Ethiopia has been subject to a wave of political violence and protest for the past three months. Demonstrations against the Ethiopian government’s ‘Addis Ababa and the Surrounding Oromia Special Zone Integrated Development Plan’ — a program designed to expand the capital, Addis Ababa, into the neighbouring hinterland — is the reason for this unprecedented civil unrest (Africa Confidential, 18 December 2015). Violence against protesters and civilians by security forces accounts for 50% of fatalities in 2016. In spite of the severity of the actions of the security forces, the demonstrators have generally not reacted with violence. Over 90% of recorded demonstrations have involved peaceful protesters.
This proposed expansion would come at the expense of the surrounding territory which is currently under the jurisdiction of the Oromo state; this has provoked widespread demonstrations from students and farmers in the Oromo region. The protests started in Ginci where students demonstrated against the sale of Ginci stadium and the clearing of local forest for the proposed expansion (Africa Confidential, 18 December 2015). The protests soon spread to most major towns across the Oromo region (see Figure 1). This in turn spurred a crackdown by security forces.
Political contestation and violence in Ethiopia has generally been limited to clashes, primarily between weakened ethnonational rebel movements such as the Oromo Liberation Front (OLF) or Ogaden National Liberation Army (ONLA). These events are 40% and 70% of annual activity for nearly every year between 1999 and 2015 (with the exception of 2006). While these insurgencies can be costly in terms of fatalities, attacks have been sporadic and no insurgent group has mounted a serious challenge to the state.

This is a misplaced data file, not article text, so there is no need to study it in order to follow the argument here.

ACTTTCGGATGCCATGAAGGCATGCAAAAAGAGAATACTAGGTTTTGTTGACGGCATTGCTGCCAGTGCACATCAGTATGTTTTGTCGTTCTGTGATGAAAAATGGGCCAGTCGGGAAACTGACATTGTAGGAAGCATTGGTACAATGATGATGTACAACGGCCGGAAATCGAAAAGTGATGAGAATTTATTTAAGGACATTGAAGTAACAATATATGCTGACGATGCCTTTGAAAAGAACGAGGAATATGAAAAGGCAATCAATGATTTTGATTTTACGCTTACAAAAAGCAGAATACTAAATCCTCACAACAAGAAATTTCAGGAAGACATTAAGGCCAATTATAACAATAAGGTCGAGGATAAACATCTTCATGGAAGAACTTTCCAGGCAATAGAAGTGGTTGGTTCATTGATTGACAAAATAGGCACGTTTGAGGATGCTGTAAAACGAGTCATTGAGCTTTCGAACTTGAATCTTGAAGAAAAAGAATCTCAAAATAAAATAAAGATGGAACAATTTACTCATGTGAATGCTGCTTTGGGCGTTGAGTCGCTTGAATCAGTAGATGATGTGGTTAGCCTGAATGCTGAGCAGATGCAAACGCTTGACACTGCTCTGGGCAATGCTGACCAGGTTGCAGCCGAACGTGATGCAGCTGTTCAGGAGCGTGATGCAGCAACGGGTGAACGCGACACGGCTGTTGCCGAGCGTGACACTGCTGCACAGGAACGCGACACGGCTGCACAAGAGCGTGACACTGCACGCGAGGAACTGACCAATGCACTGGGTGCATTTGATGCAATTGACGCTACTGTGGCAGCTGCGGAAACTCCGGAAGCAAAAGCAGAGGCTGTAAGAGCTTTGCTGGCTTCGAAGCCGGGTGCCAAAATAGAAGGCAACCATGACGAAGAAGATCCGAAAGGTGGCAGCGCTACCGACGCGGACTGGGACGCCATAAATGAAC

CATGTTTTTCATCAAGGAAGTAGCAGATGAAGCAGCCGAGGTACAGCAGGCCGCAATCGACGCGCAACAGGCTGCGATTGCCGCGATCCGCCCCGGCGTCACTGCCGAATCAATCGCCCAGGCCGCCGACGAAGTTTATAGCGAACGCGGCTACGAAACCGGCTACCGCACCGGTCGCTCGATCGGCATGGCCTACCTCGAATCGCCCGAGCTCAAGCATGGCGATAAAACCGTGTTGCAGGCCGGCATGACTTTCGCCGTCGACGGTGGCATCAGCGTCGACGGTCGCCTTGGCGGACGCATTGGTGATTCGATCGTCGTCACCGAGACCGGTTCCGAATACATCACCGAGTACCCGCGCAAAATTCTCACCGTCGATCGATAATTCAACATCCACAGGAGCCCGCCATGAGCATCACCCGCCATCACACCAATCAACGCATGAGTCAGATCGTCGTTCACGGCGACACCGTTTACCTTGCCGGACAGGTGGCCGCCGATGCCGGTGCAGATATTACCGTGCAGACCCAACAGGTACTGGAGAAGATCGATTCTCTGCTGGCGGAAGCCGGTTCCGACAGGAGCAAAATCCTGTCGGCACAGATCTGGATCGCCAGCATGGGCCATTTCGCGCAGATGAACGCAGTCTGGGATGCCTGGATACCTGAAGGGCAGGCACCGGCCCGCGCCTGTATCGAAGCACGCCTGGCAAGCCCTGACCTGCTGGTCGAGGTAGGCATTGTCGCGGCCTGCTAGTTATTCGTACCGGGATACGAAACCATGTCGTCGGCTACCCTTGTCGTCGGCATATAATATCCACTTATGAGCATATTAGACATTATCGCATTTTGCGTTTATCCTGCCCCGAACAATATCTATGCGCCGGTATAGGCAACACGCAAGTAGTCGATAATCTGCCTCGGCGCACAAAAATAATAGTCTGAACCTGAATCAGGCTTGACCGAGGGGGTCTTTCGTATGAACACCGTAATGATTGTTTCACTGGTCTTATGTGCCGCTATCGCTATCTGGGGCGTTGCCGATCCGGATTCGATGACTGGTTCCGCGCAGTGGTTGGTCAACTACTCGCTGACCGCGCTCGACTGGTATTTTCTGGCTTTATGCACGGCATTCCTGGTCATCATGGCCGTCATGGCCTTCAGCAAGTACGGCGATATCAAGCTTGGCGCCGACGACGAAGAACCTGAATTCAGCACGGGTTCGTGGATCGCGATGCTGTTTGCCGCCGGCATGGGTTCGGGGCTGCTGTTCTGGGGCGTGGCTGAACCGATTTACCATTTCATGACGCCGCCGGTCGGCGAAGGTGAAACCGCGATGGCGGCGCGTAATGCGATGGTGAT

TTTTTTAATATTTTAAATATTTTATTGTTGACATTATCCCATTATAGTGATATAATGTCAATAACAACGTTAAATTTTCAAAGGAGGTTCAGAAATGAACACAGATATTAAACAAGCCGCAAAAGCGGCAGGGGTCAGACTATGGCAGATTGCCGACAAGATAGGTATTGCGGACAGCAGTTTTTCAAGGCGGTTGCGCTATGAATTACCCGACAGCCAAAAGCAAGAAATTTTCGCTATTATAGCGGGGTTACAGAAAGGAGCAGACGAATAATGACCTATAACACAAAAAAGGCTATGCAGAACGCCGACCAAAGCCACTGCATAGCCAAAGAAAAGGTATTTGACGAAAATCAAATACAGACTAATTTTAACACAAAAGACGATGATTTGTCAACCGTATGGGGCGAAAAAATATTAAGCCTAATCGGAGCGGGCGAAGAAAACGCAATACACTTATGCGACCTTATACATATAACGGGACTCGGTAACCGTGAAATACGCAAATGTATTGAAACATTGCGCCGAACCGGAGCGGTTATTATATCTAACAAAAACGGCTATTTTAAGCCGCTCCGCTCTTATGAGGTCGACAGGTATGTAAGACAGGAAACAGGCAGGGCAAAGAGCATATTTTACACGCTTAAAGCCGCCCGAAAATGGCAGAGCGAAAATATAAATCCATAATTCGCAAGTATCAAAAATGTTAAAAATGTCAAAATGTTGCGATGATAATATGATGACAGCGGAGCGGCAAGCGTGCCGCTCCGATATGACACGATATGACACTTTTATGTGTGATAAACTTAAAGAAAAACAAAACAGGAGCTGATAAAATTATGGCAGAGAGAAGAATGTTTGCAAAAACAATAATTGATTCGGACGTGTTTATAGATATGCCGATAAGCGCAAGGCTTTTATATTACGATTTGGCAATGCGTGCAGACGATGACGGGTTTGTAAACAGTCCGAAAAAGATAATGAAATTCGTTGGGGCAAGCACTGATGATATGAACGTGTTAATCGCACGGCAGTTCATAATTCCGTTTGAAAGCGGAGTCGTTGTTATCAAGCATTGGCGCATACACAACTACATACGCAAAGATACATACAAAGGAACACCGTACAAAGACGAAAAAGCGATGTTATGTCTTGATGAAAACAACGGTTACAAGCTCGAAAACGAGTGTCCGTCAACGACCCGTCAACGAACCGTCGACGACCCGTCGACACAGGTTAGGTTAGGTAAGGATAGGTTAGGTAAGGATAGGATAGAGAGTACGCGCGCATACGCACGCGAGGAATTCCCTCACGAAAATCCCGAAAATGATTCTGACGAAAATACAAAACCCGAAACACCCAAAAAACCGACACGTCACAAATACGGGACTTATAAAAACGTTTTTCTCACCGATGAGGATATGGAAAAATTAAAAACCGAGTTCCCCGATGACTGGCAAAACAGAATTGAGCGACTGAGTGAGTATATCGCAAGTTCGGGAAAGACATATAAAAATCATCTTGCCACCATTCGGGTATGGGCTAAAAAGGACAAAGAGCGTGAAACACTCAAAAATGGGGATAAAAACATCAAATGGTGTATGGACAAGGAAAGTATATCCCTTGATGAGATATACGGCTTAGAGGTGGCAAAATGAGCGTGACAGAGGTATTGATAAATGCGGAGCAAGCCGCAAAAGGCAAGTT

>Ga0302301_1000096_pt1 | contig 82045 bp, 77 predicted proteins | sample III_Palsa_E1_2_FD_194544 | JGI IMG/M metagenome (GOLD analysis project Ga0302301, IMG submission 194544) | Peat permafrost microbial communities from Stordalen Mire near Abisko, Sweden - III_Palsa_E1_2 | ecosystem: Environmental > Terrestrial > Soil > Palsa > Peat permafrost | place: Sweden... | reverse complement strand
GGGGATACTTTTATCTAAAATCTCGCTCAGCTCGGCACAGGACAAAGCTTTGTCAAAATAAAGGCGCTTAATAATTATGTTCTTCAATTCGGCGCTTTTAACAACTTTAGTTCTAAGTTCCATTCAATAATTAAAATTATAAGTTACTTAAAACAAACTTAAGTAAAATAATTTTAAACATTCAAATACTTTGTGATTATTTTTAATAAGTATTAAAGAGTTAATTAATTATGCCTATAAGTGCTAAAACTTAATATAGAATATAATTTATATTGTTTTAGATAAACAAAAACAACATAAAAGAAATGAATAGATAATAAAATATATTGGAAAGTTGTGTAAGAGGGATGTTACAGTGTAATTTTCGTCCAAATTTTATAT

In contrast, the demonstrations challenge the constitutional arrangement of land, identity and ownership in modern Ethiopia. The 1991 constitution declares land as common property of the nations and nationalities of Ethiopia, in short, no part of the land in Ethiopia belongs to a particular ethnic group though the state owes compensation to the owner of any land seized (Andargie, 2015). Nevertheless, the scale and distribution of the protests across the Oromo region (see Figure 3) and the composition of the protesters (primarily Oromo students and farmers) has shown the state that much of the public feels differently.
In spite of attempts to cast the protesters as terrorists or agents of the OLF, the ruling Ethiopian People’s Revolutionary Democratic Front (EPRDF) and its local Oromo coalition partner, the Oromo People’s Democratic Organization (OPDO), have had to acquiesce to the demonstrators demands and cancel the Masterplan (HRW, 2016; BBC News, 13 January 2016). OPDO has often been perceived as a tool of indirect rule through which the EPRDF can impose its will on Ethiopia’s most populous region (Gudina, 2007). However, these protests may reverse this relationship with OPDO operating as an intermediary between the government and the Oromo people.
This report was originally featured in the March ACLED-Africa Conflict Trends Report.